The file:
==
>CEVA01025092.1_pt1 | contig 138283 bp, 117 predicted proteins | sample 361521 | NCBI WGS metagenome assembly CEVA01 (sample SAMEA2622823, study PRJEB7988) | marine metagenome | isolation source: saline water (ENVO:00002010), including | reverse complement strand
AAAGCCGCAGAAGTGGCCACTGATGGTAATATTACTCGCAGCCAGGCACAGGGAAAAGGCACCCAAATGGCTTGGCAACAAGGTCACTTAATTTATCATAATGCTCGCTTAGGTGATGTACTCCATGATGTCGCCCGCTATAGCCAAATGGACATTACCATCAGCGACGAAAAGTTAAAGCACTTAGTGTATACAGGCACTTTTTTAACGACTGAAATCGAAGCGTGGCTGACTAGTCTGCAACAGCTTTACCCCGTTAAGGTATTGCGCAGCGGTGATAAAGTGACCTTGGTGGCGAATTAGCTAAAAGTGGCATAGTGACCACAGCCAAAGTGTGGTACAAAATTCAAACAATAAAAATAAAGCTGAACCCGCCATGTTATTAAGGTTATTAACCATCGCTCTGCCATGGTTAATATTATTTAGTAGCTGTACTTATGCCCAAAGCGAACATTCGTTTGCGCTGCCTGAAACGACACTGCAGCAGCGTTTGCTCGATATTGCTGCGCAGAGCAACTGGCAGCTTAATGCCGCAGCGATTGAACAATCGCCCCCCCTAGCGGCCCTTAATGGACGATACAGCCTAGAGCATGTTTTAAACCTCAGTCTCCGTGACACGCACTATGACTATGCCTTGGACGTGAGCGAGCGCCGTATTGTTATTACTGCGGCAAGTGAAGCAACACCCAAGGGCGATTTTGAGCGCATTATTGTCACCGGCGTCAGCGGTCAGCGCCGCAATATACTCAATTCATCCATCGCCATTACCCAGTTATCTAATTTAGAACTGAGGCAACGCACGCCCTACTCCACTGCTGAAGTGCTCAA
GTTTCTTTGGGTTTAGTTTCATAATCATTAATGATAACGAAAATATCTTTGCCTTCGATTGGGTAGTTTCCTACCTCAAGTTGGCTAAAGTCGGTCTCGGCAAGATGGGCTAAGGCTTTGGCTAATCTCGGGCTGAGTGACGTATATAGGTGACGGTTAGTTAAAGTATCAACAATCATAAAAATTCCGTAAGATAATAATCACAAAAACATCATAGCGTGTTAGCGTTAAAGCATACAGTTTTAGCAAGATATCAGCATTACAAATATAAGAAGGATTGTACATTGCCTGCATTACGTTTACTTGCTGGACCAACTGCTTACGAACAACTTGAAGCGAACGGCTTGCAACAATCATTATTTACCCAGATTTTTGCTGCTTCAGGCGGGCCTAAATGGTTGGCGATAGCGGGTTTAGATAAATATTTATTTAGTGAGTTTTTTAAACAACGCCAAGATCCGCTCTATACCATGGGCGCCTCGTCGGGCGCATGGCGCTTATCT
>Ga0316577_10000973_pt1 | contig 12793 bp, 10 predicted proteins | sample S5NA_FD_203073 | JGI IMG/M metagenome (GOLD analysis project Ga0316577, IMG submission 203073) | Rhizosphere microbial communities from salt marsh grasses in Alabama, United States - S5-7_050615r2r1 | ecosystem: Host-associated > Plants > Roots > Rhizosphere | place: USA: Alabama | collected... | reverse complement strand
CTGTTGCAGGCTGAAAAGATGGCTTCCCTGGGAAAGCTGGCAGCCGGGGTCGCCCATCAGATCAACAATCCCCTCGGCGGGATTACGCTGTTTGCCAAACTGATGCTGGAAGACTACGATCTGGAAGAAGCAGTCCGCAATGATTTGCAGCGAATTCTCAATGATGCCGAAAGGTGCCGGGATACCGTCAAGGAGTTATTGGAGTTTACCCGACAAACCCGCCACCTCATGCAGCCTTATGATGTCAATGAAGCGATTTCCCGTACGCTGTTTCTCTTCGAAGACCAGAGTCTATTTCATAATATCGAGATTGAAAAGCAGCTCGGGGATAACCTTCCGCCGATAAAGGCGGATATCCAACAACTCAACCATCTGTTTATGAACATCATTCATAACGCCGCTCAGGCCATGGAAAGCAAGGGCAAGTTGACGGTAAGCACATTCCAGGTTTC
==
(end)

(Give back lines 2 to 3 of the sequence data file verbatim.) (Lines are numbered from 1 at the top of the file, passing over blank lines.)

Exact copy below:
AAAGCCGCAGAAGTGGCCACTGATGGTAATATTACTCGCAGCCAGGCACAGGGAAAAGGCACCCAAATGGCTTGGCAACAAGGTCACTTAATTTATCATAATGCTCGCTTAGGTGATGTACTCCATGATGTCGCCCGCTATAGCCAAATGGACATTACCATCAGCGACGAAAAGTTAAAGCACTTAGTGTATACAGGCACTTTTTTAACGACTGAAATCGAAGCGTGGCTGACTAGTCTGCAACAGCTTTACCCCGTTAAGGTATTGCGCAGCGGTGATAAAGTGACCTTGGTGGCGAATTAGCTAAAAGTGGCATAGTGACCACAGCCAAAGTGTGGTACAAAATTCAAACAATAAAAATAAAGCTGAACCCGCCATGTTATTAAGGTTATTAACCATCGCTCTGCCATGGTTAATATTATTTAGTAGCTGTACTTATGCCCAAAGCGAACATTCGTTTGCGCTGCCTGAAACGACACTGCAGCAGCGTTTGCTCGATATTGCTGCGCAGAGCAACTGGCAGCTTAATGCCGCAGCGATTGAACAATCGCCCCCCCTAGCGGCCCTTAATGGACGATACAGCCTAGAGCATGTTTTAAACCTCAGTCTCCGTGACACGCACTATGACTATGCCTTGGACGTGAGCGAGCGCCGTATTGTTATTACTGCGGCAAGTGAAGCAACACCCAAGGGCGATTTTGAGCGCATTATTGTCACCGGCGTCAGCGGTCAGCGCCGCAATATACTCAATTCATCCATCGCCATTACCCAGTTATCTAATTTAGAACTGAGGCAACGCACGCCCTACTCCACTGCTGAAGTGCTCAA
GTTTCTTTGGGTTTAGTTTCATAATCATTAATGATAACGAAAATATCTTTGCCTTCGATTGGGTAGTTTCCTACCTCAAGTTGGCTAAAGTCGGTCTCGGCAAGATGGGCTAAGGCTTTGGCTAATCTCGGGCTGAGTGACGTATATAGGTGACGGTTAGTTAAAGTATCAACAATCATAAAAATTCCGTAAGATAATAATCACAAAAACATCATAGCGTGTTAGCGTTAAAGCATACAGTTTTAGCAAGATATCAGCATTACAAATATAAGAAGGATTGTACATTGCCTGCATTACGTTTACTTGCTGGACCAACTGCTTACGAACAACTTGAAGCGAACGGCTTGCAACAATCATTATTTACCCAGATTTTTGCTGCTTCAGGCGGGCCTAAATGGTTGGCGATAGCGGGTTTAGATAAATATTTATTTAGTGAGTTTTTTAAACAACGCCAAGATCCGCTCTATACCATGGGCGCCTCGTCGGGCGCATGGCGCTTATCT